Plasma system settings

I encourage you to try the swap on your device as well. At least for me, Esc is way more useful than CapsLock.

Disabling the “click to open” feature

By default, Plasma opens directories when clicked instead of selecting them. I’m not used to this setup and want the navigation to work the same way as in other systems I use. Thus, I changed the behavior using Plasma’s system settings. Now, a single click selects an item, and a double click opens it.

Changing Plasma's "click to open" feature in the settings

To navigate here, in Plasma's system settings, select Workspace Behavior β†’ General Behavior β†’ Clicking files or folders.

Setting the hostname

For some reason, the openSUSE installer doesn’t ask for a hostname during the installation. However, changing it is easy:

sudo hostnamectl set-hostname SUSEpad

After a reboot, the new hostname is used.

Configuring sudo

By default, openSUSE has the sudo command set up to ask for the root user’s password instead of the regular user’s password. I’m used to a system where users are added to the sudo or wheel group, or the user is explicitly given access defined in the sudoers file. I like the security reasoning that the root user shouldn’t have a password, but getting the root privileges is done with a regular user and that account’s password.

I decided to use the sudo group approach. Editing sudo configuration is done like in any other Linux distribution using visudo.

sudo groupadd sudo
sudo usermod -a -G sudo sr
sudo visudo

And when editing the sudoers file, I added the following lines:

## Allow members of group `sudo` to execute any command (sr 2022-10-26)
%sudo ALL=(ALL:ALL) ALL

Additionally, I commented out the following two lines (see the # at the beginning of the lines):

# Defaults targetpw     # ask for the password of the target user i.e. root
# ALL   ALL=(ALL) ALL   # WARNING! Only use this together with 'Defaults targetpw'!

After logging out and back in, running sudo asks for my password instead of root‘s.

However, when using GUI tools like YaST or GParted, the system prompts for root‘s password. It could be that disabling the root account and using the administrator’s account isn’t doable or practical on openSUSE. It could be a design choice, or maybe it’s just a legacy. I would like to disable the root account’s password, but it doesn’t seem reasonable. Having an active root account isn’t a big issue, and I won’t be fixing it now.

After writing this blog post, but just before publishing it, there was an update that broke sudo for many Tumbleweed users. sudo started to ask for the user’s password by default, but many users hadn’t configured themselves to run commands as root and relied on sudo to ask for root‘s password. I wasn’t affected, as I had configured sudo. Also, there was a simple workaround by using su. One can expect these things to happen every now and then when working with rolling release distributions. As a side note, I also saw someone claiming that openSUSE would be moving away from using the root user’s password for administering the system. I’d welcome that change!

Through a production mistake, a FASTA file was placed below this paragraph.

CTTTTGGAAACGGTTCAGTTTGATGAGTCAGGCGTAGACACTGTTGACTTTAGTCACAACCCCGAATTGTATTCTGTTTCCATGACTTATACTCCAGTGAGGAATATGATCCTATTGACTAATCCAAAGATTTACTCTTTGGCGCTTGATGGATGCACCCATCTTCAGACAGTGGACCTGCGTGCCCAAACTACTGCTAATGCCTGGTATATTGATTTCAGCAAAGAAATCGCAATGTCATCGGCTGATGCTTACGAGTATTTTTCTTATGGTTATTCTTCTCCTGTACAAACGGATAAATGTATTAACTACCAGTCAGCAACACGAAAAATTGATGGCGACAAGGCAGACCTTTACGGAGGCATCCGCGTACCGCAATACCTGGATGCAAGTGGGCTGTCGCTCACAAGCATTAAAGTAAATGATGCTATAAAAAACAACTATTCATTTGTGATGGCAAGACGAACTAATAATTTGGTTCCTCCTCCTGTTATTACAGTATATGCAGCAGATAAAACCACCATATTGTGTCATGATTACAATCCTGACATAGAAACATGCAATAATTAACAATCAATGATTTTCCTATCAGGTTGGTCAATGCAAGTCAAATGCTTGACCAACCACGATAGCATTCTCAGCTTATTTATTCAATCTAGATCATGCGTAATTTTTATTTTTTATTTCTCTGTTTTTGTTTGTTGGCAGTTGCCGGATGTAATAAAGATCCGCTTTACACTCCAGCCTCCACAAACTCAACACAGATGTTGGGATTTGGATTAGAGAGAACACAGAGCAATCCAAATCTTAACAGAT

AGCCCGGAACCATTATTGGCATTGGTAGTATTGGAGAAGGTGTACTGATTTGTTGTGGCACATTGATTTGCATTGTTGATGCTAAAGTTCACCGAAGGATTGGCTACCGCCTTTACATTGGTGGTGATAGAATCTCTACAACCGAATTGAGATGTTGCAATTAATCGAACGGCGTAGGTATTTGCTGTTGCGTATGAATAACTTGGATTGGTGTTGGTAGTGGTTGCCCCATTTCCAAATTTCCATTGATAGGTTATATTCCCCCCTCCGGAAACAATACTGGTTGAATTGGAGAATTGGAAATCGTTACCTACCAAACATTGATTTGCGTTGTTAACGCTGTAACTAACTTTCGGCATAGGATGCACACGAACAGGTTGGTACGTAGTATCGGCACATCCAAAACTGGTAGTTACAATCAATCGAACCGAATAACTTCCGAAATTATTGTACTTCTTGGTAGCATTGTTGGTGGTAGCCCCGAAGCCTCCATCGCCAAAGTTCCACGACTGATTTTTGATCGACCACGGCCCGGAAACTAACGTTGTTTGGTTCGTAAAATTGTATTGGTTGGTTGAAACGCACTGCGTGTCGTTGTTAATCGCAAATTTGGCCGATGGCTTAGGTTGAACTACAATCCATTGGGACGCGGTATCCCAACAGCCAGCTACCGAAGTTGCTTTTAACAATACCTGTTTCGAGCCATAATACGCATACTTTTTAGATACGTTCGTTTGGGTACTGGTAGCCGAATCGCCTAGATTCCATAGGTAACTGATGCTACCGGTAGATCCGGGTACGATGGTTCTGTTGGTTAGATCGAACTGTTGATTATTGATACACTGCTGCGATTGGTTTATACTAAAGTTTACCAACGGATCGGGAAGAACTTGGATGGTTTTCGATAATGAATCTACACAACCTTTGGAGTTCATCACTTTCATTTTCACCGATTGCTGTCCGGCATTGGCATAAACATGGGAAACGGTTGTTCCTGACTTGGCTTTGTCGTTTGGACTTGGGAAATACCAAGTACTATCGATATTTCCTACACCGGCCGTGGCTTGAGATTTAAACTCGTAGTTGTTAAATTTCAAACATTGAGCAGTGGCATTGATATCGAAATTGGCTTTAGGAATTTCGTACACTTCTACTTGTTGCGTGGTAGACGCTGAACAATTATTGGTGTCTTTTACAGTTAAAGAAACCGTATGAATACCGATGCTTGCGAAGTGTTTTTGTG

Setting up a swap file

I installed openSUSE with the default filesystem: Btrfs. Against the installer’s guidance, I didn’t set up a swap partition. I thought I could use a swap file like I had on Debian. It turns out swap files aren’t straightforward with Btrfs. However, the trustworthy Arch Wiki provides excellent information about swap files on Btrfs.

First, I create a new subvolume in YaST β†’ System β†’ Partitioner. Select the top-level Btrfs root and click “Add Subvolume”. I chose to use @/swap as the path. Make sure to set the No_COW attribute as instructed by the Arch Wiki by checking the “noCoW” option. Then create the subvolume by clicking “Accept”.

Now that I have the subvolume for the swap file mounted at /swap, I’ll create and activate the actual swap file.

sudo dd if=/dev/zero of=/swap/swapfile bs=1M count=$((1024*8)) status=progress
sudo chmod 0600 /swap/swapfile
sudo mkswap /swap/swapfile
sudo swapon /swap/swapfile

Now, when running, e.g., free -h, I can see an 8.0GiB swap available.

To make the swap file permanently available for swapping, I added the following line to the end of the /etc/fstab file:

/swap/swapfile none swap sw 0 0

Setting a battery charge limit